4 min read

Designing the Wilderness Around the Dungeon

Most dungeons are enhanced by an area of surrounding wilderness.
Designing the Wilderness Around the Dungeon
Art by Matt Morrow

Well designed dungeons need many things: a purpose for existing, an evocative name, an ecology that (vaguely) works, interesting features, a decent range of dungeon dressing and more. However, what they also need is a decent swath of wilderness in which to lurk.

Consider these examples:

  • The castle in I7 Ravenloft is surrounded by wilderness rich in minor adventuring sites.
  • The ruined monastery and the dungeons below in B5 Horror on the Hill (an overlooked classic) can only be reached after a gruelling trek through the monster-infested wilderness.
The Horror on the Hill is Criminally Underrated
I’ve always been surprised Horror on the Hill doesn’t feature in more “good design” and “good adventure” style posts and articles. It didn’t even make Paizo’s Top 30 in Dungeon 116.
  • The Tower of Heavens (from UK5 When a Star Falls which is another overlooked classic) stands at the centre of a great swath of hills and mountains.
  • Sakatha’s tomb hosts the climax of I2 Tomb of the Lizard King, one of my all-time favourite modules. It squats amid a noisome swamp, and just reaching the place is an achievement.
  • The Vault of the Drow from the adventure of the same name would have felt somewhat lesser without the vast network of surrounding caves and caverns.

Would any of them have been as good adventures if the wilderness portions were removed? Hell, no.

That said, some modules are undeniably marvellous even without a well detailed surrounding wilderness (but would have been much better with one added). For example:

  • The Moathouse from T1 The Village of Hommlet is perhaps one of the greatest—if not the greatest—low-level dungeon crawl ever written. (The village is fantastic as well). Sure, it’s not fancy, and it’s not sophisticated, but it’s brilliant nonetheless. How much better could it have been, though, if Gary had fleshed out the surrounding countryside?
  • The Caves of Chaos from B2 The Keep on the Borderland is a classic adventure site. Millions of heroic adventurers have fought the foul creatures dwelling therein. Sure, the area around the caves does receive some design attention in the module, but it could have been so much more.

What’s So Great About the Wilderness?

Adding an area of surrounding wilderness to a dungeon does several things:


A swath of wilderness creates different challenges. Rangers, druids and the like shine in the wilderness but sometimes struggle to bring all their abilities to play in a dungeon. Providing an area of wilderness gives those characters somewhere to be in the spotlight. It also enables you to use different kinds of monsters—monsters that probably wouldn’t make sense in the dungeon—and different types of challenges.


A swath of wilderness creates separation (or perhaps a buffer) from civilisation. Often this gives the storylines of the dungeon more realism; for example, if the orc tribe lives next to the town, why hasn’t war come to the region? Similarly, if a ruined temple must remain unexplored (and unlooted) until the characters arrive, it’s much better located far away from prying eyes.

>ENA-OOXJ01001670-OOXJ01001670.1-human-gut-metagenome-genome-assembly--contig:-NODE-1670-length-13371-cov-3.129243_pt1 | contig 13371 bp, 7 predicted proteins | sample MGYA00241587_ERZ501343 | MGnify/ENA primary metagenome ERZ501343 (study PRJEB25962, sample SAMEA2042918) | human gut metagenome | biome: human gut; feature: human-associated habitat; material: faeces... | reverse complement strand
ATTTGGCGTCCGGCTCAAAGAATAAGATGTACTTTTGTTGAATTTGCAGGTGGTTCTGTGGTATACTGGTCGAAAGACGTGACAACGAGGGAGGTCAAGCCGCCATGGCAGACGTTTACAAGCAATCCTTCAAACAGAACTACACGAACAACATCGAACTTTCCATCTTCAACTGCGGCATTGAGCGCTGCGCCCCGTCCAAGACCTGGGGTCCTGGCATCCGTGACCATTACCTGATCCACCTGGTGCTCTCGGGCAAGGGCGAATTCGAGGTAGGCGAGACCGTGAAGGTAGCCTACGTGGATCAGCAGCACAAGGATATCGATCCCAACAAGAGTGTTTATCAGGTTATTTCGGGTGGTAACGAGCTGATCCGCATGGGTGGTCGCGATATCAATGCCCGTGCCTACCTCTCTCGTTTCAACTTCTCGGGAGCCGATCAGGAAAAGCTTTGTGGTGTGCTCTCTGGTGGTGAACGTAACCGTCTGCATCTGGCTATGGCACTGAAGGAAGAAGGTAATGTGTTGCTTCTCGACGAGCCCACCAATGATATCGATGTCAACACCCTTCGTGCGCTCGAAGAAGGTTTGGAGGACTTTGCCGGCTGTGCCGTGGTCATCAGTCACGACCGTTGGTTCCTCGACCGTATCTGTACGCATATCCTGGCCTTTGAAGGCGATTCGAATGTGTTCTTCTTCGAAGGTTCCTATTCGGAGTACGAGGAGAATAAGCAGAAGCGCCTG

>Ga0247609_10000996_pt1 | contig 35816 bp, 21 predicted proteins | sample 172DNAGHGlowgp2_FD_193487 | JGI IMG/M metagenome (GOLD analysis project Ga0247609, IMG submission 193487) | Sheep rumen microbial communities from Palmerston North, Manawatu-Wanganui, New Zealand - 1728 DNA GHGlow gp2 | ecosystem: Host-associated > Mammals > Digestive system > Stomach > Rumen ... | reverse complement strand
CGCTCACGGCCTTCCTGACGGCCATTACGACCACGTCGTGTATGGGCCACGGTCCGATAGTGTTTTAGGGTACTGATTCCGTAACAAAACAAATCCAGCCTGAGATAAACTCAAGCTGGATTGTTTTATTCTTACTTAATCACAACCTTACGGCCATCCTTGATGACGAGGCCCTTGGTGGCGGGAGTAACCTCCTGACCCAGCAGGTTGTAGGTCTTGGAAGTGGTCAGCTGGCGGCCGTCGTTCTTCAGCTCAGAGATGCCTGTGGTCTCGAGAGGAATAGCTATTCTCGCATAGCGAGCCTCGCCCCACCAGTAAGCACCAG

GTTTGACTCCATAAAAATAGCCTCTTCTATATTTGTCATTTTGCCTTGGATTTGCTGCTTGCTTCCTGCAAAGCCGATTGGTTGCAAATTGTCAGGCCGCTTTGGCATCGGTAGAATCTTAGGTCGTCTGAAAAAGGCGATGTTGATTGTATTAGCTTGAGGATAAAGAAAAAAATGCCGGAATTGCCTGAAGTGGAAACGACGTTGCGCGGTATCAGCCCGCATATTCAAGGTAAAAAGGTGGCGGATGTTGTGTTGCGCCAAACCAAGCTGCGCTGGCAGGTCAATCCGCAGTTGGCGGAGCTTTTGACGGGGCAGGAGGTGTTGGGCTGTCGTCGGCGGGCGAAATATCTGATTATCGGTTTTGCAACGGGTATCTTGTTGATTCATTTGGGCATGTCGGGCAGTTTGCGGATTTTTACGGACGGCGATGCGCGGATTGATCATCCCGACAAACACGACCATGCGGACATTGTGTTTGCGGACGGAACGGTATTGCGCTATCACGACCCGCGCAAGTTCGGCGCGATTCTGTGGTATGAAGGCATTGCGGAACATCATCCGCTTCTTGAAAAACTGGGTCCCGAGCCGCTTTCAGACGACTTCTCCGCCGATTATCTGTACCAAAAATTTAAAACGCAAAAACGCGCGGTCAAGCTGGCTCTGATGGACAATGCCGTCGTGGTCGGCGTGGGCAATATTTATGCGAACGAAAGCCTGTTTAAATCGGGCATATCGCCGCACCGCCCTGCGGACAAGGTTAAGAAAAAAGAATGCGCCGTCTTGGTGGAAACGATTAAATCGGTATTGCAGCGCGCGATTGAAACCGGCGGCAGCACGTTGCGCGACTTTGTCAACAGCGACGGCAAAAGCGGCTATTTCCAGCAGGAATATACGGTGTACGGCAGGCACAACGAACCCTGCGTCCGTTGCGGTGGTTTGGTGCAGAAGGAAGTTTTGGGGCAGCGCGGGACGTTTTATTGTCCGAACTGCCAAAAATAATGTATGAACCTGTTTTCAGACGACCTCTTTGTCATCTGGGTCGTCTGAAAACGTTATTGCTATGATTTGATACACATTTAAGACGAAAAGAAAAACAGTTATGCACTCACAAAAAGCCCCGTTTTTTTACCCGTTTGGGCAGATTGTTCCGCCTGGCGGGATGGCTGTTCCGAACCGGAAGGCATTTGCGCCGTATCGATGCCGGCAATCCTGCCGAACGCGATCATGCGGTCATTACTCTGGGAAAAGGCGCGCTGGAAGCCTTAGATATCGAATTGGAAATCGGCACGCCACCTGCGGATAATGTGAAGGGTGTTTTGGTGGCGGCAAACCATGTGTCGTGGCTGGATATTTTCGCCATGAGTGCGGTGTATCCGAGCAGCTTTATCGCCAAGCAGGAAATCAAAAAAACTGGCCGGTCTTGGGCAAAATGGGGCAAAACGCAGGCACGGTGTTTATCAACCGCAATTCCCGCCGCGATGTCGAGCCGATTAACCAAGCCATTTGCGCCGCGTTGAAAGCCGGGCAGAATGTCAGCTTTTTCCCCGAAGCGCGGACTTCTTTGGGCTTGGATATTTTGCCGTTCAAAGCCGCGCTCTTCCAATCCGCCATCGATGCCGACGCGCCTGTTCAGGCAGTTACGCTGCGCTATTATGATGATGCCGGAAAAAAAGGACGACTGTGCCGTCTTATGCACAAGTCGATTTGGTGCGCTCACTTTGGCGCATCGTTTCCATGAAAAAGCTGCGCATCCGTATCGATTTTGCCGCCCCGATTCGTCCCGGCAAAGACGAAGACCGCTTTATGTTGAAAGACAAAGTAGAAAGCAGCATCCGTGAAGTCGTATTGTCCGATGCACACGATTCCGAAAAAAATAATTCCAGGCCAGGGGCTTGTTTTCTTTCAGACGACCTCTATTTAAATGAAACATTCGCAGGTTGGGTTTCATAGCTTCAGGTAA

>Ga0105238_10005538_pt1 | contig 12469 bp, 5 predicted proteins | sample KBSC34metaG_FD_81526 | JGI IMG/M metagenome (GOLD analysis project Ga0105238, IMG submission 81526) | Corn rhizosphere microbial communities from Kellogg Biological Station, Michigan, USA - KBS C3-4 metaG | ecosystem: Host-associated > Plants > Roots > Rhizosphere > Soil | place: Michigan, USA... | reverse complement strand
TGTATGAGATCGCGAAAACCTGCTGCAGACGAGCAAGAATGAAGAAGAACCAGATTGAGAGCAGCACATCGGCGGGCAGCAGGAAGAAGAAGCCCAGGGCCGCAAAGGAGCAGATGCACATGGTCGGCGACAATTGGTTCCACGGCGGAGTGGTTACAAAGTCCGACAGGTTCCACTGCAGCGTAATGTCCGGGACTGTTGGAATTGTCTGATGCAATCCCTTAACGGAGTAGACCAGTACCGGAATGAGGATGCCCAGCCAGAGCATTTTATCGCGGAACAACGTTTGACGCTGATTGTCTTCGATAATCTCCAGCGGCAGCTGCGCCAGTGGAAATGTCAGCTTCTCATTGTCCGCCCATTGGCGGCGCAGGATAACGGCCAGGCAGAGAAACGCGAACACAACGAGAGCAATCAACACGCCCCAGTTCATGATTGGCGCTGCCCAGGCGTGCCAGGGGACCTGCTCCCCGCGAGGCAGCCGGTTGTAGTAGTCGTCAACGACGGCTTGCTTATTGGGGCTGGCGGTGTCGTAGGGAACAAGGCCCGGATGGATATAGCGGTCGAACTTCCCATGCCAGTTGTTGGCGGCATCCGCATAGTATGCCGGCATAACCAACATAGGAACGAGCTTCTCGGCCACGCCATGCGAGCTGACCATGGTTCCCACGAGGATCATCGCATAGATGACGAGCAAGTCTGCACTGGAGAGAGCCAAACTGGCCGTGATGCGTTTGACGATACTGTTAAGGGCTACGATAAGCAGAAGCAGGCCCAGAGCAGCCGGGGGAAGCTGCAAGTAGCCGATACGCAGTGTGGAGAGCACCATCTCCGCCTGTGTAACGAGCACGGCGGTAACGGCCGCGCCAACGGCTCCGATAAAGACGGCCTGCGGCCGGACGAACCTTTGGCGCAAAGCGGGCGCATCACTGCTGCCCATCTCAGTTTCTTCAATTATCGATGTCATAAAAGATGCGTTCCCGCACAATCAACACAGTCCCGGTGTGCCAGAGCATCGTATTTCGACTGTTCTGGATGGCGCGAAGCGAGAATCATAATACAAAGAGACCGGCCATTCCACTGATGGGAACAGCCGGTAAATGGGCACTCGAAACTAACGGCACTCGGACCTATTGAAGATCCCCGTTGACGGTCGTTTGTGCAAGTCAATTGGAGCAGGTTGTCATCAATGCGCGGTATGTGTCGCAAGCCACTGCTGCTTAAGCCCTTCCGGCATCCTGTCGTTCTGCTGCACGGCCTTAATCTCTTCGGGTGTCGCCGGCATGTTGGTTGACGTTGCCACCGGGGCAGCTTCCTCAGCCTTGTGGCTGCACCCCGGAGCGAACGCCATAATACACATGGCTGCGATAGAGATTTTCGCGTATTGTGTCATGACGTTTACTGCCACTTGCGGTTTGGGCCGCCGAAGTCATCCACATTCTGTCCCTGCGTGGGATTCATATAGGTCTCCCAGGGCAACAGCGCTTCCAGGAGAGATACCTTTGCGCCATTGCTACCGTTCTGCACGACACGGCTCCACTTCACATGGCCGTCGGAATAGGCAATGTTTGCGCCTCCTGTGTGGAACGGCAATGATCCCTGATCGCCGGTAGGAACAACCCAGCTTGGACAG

A swath of wilderness creates the possibility of sanctuary from the horrors lurking in the dungeon. Even the harshest wilderness has pockets of safety. Canny characters can retreat to these areas—hidden caves, fortified homesteads of brave settlers and so on—to rest and recuperate without having to withdraw all the way back to town. Sometimes, the characters may even get significant help at these sanctuaries.


A swath of wilderness creates somewhere to tell a story. If the dungeon is stuffed full of orcs, undead or whatever, a surrounding wilderness gives you somewhere to reveal more of the story. If bandits lair in the ruined castle, the party might find the nearby roads mysteriously empty of traffic or merchants only travelling under heavy guard. They may even find slain merchants, abandoned wagons and so on. Such details build flavour and may even give the party clues about what lies ahead.


A swath of wilderness creates a transition zone. Often jumping immediately from a tavern’s comfy common room into a deadly adventure can be jarring and disconcerting. A wilderness area provides somewhere the characters can “warm-up” for the adventure.

The Wilderlands of the Shadowed Keep

All this has got me thinking about a module I wrote several years ago: The Shadowed Keep on the Borderlands. I designed it as a homage to the Moathouse in T1 The Village of Hommlet. However, I neglected to design a surrounding wilderness area. When I updated the module to celebrate Raging Swan Press's 11th anniversary, I corrected this mistake and included a swath of wilderness around the keep.

Cartography by Tommi Salama

The keep now sits at the centre of several other minor sites of interest which the characters can or cannot explore as they choose. I think the module is much better for this inclusion.

The Final Word

Not every dungeon needs a wilderness area. Some dungeons are set in and under towns or cities. I am not saying every dungeon needs a wilderness area. I am saying, however, that many dungeons could benefit greatly from such an addition.